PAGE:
Knowing that an invisible, infectious virus may be lingering in the air of a stuffy room is an unsettling thing.
But even more unsettling is not knowing it could be there.
At the beginning of the COVID-19 pandemic, much of the world was unaware the SARS-CoV-2 coronavirus could be transmitted through the air. Following public health guidance, we dutifully washed our hands and kept our distance; some of us disinfected surfaces and even our groceries.
But the coronavirus was not just transmitted through short-range droplets emitted through coughing or sneezing.
Aerosol and atmospheric scientists from around the world were the first to sound the alarm on airborne transmission of coronavirus: Fine aerosol particles carrying the virus could linger and accumulate in the air for minutes to hours. Anyone sharing the space—even if they were farther away than the social distancing standard of 2 meters (6 feet)—could be at risk for inhaling these infected air particles.
But even before we began masking and avoiding crowded spaces, bad indoor air quality was already responsible for millions of deaths and debilitating health issues. And though we spend 90% of our time indoors, there is generally a lack of appreciation and awareness of the importance of the air around us. The composition of our indoor air matters to our health, whether it contains novel coronavirus or pollutants. But unlike outdoor air, the quality of the air we breathe indoors is not regulated.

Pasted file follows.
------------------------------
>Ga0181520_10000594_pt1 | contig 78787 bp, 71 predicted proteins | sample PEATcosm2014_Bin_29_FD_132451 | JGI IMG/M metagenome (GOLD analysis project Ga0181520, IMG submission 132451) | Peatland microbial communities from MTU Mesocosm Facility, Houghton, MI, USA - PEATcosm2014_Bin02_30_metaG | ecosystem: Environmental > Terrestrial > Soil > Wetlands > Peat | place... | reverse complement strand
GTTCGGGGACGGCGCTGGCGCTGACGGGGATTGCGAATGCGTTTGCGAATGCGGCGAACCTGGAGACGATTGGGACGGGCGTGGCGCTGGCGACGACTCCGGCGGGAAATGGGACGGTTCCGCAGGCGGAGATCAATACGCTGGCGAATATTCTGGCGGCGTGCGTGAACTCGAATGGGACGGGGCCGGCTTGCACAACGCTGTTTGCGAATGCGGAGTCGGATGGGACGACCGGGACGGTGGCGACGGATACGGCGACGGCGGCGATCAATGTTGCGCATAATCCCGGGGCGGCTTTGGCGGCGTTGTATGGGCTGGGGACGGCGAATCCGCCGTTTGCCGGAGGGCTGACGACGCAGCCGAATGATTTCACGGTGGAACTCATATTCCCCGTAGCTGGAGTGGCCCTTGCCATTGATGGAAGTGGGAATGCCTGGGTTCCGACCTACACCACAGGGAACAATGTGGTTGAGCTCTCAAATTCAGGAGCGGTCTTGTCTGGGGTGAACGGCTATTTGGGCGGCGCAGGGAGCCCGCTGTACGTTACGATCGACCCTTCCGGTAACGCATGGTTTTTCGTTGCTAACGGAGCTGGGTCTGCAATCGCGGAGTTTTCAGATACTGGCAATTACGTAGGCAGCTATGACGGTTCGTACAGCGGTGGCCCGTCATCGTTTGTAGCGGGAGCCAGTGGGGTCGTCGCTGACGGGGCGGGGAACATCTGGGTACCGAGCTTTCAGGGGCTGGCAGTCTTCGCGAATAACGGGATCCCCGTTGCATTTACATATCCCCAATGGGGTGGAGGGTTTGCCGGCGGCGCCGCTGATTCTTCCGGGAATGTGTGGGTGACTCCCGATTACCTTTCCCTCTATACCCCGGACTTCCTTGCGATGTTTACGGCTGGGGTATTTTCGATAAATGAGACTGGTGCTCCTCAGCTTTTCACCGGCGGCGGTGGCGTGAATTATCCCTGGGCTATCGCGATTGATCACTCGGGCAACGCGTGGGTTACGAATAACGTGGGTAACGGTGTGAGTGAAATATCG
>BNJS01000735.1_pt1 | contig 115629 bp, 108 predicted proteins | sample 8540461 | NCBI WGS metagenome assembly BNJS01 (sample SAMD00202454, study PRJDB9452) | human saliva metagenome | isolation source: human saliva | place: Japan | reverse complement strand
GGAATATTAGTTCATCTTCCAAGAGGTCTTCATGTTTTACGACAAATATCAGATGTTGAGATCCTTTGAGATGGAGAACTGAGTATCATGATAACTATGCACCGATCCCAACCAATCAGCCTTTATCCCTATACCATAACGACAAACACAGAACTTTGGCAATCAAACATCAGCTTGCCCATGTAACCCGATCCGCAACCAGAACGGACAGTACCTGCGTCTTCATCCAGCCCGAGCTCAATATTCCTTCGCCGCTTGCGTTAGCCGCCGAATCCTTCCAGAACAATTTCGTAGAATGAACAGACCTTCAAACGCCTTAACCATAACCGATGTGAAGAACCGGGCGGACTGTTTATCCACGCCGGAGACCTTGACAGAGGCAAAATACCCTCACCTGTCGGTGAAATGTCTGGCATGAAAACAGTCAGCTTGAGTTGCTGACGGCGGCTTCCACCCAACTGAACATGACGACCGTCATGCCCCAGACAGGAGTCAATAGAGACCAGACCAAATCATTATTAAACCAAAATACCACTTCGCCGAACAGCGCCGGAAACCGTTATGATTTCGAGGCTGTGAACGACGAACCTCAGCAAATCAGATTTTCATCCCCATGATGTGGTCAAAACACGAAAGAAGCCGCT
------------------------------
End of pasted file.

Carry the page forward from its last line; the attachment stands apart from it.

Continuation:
If water is contaminated, we can still purchase bottled water, said Lidia Morawska, a physicist at Queensland University of Technology in Australia who runs an air quality lab specializing in airborne particulate matter. “But we have absolutely no choice on air we breathe. And we breathe continuously: If we stopped breathing for 3 minutes, we’ll die. That’s the importance of indoor air quality,” she said.
The revelation that COVID-19 can spread through the air could provide the attention and momentum needed to clear our indoor air for good. Some countries, such as Taiwan, already have regulations addressing indoor air quality. Others, such as Finland, are pursuing a holistic strategy involving health care and educational outreach as well as standards for managing air quality in indoor environments. In March 2022, the Biden administration launched the Clean Air in Buildings Challenge, calling on building owners and operators to adopt key strategies for improving indoor air quality as part of a broader strategy for reducing the spread of COVID-19.
Heightening interest in indoor air quality could save millions of lives—and prepare us for the next airborne pandemic.
“You know, it’s really too bad [awareness] took so long to get here,” said Linsey Marr, an expert on airborne transmission of viruses at Virginia Polytechnic Institute and State University. “But at the same time…I thought it would take a generation, I thought it would take 30 years for us to come this far if there had not been a pandemic.”